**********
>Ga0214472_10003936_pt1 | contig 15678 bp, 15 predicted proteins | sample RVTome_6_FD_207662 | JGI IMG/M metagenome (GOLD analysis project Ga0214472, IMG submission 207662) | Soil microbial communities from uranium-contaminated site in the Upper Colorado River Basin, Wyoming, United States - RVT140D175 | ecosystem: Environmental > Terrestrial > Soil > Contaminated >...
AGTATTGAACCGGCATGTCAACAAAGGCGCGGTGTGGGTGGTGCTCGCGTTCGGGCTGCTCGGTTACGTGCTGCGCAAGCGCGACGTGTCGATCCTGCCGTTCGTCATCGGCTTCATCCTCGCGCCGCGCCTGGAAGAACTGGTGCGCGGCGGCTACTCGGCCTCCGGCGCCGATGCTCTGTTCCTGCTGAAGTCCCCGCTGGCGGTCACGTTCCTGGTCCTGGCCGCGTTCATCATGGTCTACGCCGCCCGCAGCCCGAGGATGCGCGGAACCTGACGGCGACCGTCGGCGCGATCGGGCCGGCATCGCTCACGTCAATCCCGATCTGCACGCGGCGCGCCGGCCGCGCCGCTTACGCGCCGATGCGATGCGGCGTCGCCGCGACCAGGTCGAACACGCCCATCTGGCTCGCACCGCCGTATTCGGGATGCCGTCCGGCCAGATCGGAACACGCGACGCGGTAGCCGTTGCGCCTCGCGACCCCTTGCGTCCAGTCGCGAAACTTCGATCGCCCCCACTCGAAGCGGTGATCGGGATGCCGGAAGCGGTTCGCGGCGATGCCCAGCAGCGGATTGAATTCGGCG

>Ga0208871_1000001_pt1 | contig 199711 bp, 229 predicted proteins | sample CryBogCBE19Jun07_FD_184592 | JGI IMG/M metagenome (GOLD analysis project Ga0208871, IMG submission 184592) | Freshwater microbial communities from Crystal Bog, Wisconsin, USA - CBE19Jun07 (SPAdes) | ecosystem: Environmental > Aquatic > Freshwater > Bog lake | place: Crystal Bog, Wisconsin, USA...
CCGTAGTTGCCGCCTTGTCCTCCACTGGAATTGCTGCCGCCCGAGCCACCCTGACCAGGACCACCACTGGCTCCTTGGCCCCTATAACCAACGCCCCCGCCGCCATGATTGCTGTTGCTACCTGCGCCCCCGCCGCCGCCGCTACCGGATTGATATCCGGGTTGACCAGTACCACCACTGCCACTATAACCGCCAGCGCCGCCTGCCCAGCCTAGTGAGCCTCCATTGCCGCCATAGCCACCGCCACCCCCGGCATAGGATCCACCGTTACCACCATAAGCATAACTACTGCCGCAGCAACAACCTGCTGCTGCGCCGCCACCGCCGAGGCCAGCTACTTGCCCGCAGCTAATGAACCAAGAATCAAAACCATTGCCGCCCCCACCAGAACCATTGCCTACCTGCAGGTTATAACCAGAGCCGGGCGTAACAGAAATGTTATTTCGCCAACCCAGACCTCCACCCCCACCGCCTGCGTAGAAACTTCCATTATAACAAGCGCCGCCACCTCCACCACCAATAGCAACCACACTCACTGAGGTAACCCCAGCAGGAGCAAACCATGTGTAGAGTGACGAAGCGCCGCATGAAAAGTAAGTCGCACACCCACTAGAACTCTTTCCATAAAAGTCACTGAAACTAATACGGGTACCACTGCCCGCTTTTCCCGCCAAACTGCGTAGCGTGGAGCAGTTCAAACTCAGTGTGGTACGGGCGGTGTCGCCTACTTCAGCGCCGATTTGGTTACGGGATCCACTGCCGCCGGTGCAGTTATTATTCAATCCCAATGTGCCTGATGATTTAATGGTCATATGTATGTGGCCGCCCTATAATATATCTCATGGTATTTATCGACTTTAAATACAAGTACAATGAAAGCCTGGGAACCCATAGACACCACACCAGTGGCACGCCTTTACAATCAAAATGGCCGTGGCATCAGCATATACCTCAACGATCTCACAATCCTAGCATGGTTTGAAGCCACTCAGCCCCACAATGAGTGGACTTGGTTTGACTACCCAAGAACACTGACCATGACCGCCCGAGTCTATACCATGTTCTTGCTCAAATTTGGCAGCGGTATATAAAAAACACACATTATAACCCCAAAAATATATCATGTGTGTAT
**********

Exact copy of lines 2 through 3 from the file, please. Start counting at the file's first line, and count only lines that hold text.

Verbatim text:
AGTATTGAACCGGCATGTCAACAAAGGCGCGGTGTGGGTGGTGCTCGCGTTCGGGCTGCTCGGTTACGTGCTGCGCAAGCGCGACGTGTCGATCCTGCCGTTCGTCATCGGCTTCATCCTCGCGCCGCGCCTGGAAGAACTGGTGCGCGGCGGCTACTCGGCCTCCGGCGCCGATGCTCTGTTCCTGCTGAAGTCCCCGCTGGCGGTCACGTTCCTGGTCCTGGCCGCGTTCATCATGGTCTACGCCGCCCGCAGCCCGAGGATGCGCGGAACCTGACGGCGACCGTCGGCGCGATCGGGCCGGCATCGCTCACGTCAATCCCGATCTGCACGCGGCGCGCCGGCCGCGCCGCTTACGCGCCGATGCGATGCGGCGTCGCCGCGACCAGGTCGAACACGCCCATCTGGCTCGCACCGCCGTATTCGGGATGCCGTCCGGCCAGATCGGAACACGCGACGCGGTAGCCGTTGCGCCTCGCGACCCCTTGCGTCCAGTCGCGAAACTTCGATCGCCCCCACTCGAAGCGGTGATCGGGATGCCGGAAGCGGTTCGCGGCGATGCCCAGCAGCGGATTGAATTCGGCG

>Ga0208871_1000001_pt1 | contig 199711 bp, 229 predicted proteins | sample CryBogCBE19Jun07_FD_184592 | JGI IMG/M metagenome (GOLD analysis project Ga0208871, IMG submission 184592) | Freshwater microbial communities from Crystal Bog, Wisconsin, USA - CBE19Jun07 (SPAdes) | ecosystem: Environmental > Aquatic > Freshwater > Bog lake | place: Crystal Bog, Wisconsin, USA...